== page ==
285 Note of Meeting of U.K. and Dominions
Representatives on 27 September 1938
LONDON, 28 September 1938
PRESENT: Mr MacDonald and the Dominion High Commissioners
After last night's Cabinet, Mr MacDonald  saw the Dominion High Commissioners and informed them of the latest developments of the situation.
While they were waiting for Mr MacDonald to come out of the Cabinet, the High Commissioners for Canada , Australia  and South Africa  had been discussing the position and as a result of their discussion asked for some further talk with Mr MacDonald after the officials had left the room.
At this further talk, in which Mr Dulanty  joined, but not Mr Sandford , the High Commissioners in turn made it clear that their view was that war between Great Britain and Germany on the issues now outstanding would not be justified, and that while their Governments would probably end by coming in they would do so reluctantly and without the conviction that the war had been inevitable.
MR BRUCE and MR TE WATER strongly urged this view on behalf of their Governments and thought that the ultimate effect of the Dominions becoming involved in war under such circumstances must be most seriously to endanger the future unity and cohesion of the Commonwealth.
MR MASSEY expressed his fear that the minority of Canadians who were not favourably disposed towards the British connexion would, long after the war was over, continue to use the fact that Canada had become involved in it to reinforce their view.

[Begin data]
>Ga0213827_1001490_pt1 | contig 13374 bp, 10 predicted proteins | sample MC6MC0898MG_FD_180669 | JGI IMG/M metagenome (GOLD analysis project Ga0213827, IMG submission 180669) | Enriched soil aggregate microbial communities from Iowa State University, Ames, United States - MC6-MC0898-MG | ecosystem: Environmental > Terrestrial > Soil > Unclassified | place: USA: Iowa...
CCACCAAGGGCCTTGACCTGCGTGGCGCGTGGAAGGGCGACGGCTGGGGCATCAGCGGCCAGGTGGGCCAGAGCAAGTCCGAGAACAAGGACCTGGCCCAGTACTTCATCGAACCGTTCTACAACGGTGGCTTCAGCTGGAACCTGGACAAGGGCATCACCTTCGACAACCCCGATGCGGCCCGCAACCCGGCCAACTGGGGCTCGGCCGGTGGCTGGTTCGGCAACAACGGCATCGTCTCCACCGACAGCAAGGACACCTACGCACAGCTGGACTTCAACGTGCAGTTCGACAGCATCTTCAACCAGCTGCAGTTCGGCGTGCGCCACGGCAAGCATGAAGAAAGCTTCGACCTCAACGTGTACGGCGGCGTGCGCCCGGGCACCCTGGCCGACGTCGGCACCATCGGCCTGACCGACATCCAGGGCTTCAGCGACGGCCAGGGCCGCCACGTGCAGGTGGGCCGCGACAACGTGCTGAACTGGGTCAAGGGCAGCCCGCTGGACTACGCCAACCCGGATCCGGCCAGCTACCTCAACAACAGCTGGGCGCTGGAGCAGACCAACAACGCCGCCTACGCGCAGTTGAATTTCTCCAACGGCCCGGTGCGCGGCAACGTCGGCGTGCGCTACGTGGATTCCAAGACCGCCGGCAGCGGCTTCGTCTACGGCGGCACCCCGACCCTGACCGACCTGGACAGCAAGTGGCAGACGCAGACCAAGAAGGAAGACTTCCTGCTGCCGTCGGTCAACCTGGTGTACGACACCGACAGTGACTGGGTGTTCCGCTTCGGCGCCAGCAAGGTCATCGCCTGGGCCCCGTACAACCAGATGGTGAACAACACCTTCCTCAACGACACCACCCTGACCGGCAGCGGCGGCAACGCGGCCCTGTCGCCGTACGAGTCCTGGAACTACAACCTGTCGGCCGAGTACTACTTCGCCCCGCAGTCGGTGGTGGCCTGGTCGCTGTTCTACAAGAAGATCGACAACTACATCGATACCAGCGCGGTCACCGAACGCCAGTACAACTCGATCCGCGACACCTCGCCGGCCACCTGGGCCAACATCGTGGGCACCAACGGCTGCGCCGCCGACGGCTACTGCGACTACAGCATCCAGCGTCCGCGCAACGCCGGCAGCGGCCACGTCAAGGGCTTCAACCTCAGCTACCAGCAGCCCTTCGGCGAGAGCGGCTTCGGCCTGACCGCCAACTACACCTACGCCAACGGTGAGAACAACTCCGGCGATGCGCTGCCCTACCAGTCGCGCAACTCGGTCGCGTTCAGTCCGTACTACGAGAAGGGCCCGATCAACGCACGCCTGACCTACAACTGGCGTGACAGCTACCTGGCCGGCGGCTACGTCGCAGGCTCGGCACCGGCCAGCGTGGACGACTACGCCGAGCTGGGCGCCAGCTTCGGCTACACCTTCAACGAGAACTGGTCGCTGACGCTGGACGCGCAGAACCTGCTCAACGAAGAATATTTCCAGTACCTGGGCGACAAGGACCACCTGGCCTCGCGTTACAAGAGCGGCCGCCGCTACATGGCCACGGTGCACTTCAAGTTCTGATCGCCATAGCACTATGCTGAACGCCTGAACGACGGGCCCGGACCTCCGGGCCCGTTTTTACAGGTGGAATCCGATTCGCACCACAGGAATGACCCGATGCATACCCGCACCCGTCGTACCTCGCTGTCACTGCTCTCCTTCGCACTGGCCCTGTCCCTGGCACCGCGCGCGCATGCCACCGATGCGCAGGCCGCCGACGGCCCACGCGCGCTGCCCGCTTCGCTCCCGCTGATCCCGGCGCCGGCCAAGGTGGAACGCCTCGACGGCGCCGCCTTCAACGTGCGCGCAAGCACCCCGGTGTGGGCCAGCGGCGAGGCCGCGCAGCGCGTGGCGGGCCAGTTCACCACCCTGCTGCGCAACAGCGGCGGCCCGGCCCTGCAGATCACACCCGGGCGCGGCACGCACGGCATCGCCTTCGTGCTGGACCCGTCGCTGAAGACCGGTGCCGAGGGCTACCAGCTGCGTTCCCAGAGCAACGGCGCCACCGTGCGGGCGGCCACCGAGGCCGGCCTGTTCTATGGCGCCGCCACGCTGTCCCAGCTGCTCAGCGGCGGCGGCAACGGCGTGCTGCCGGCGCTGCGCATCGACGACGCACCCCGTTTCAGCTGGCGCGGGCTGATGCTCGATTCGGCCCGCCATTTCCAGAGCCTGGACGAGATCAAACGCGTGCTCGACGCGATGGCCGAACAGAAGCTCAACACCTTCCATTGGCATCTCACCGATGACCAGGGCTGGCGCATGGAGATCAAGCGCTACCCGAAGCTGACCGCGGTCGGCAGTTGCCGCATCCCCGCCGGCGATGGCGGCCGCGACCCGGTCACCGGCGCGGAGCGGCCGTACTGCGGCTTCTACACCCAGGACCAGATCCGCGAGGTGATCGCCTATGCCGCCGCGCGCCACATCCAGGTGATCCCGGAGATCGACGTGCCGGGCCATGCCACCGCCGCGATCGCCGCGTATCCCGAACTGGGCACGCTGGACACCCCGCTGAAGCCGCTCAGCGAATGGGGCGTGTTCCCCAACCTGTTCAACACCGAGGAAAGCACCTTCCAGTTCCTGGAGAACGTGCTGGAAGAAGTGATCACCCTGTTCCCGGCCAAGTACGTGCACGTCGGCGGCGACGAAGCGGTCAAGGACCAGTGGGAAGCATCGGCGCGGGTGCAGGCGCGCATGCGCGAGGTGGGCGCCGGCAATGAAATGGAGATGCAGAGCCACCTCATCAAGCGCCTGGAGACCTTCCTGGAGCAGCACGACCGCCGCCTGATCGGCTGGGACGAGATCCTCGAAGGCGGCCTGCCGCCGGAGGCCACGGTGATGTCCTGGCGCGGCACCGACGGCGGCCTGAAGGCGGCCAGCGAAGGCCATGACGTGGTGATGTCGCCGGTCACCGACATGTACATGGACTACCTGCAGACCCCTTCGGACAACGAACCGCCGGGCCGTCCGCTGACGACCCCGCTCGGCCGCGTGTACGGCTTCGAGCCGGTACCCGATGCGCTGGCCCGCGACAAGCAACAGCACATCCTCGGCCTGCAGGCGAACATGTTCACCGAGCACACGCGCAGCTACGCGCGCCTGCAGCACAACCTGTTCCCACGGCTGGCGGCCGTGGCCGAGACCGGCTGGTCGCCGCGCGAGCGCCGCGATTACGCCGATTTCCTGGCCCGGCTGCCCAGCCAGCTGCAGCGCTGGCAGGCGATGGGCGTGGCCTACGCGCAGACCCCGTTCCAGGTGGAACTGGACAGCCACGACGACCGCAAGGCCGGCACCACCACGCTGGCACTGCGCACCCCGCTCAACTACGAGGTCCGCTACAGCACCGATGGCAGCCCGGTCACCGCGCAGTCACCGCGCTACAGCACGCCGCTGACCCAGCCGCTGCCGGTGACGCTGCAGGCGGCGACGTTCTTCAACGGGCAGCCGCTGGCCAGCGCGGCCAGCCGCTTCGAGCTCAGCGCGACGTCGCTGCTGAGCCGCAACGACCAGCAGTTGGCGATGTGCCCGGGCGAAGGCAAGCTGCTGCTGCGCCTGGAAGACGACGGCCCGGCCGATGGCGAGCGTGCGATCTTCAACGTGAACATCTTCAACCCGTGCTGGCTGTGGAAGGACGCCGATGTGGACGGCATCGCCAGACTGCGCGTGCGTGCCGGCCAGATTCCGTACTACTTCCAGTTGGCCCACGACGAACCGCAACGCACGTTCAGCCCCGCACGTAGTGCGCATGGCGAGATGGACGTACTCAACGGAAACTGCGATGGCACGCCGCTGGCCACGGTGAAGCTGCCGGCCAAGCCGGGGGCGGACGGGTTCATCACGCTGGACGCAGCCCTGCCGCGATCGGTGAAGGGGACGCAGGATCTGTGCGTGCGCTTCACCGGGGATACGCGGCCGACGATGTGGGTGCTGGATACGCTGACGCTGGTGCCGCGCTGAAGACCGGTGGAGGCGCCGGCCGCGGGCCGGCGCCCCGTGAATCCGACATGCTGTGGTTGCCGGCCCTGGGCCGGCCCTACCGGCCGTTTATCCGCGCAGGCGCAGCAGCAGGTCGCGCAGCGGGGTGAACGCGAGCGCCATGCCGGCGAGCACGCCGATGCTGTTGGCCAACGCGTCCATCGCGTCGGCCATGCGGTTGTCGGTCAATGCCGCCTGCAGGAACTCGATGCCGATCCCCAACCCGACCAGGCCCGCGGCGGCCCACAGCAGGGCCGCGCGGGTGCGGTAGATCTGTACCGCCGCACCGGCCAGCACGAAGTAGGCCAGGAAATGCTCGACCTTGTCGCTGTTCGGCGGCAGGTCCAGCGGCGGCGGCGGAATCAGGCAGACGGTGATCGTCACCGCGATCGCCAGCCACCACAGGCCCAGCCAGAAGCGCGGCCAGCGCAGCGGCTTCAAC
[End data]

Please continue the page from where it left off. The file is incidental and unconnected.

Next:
MR TE WATER thought that South Africa would be most unwilling to fight on this issue and that the result of becoming involved in war would be to strengthen enormously the position of those hostile to the British connexion.
MR DULANTY took the same view.
The discussion then turned on the question of whether any useful action could, at this juncture, be taken by Dominion Prime Ministers, possibly by sending messages which the Prime Minister  would refer to in the course of his speech in the House of Commons, and whether such action would make it easier for the United Kingdom Government to keep out of war.
After considerable discussion, it was agreed that Mr MacDonald had done and was doing all that could be done to keep the Prime Minister informed of the Dominions' point of view, and that no further action by the Dominion Governments was possible at the moment.
MR MACDONALD said that he thought the discussion had been a most useful one. But he contested the view that, if war came, it would not be fought on a question of principle. The principle involved was negotiation versus force. He pointed out that Hitler's conduct had at times been such as to give rise to justifiable fears on the part of the United Kingdom Government that his objects were in fact wider than those he admitted in public statements. In this case the United Kingdom Government must be entitled to take the view that its vital interests were at stake.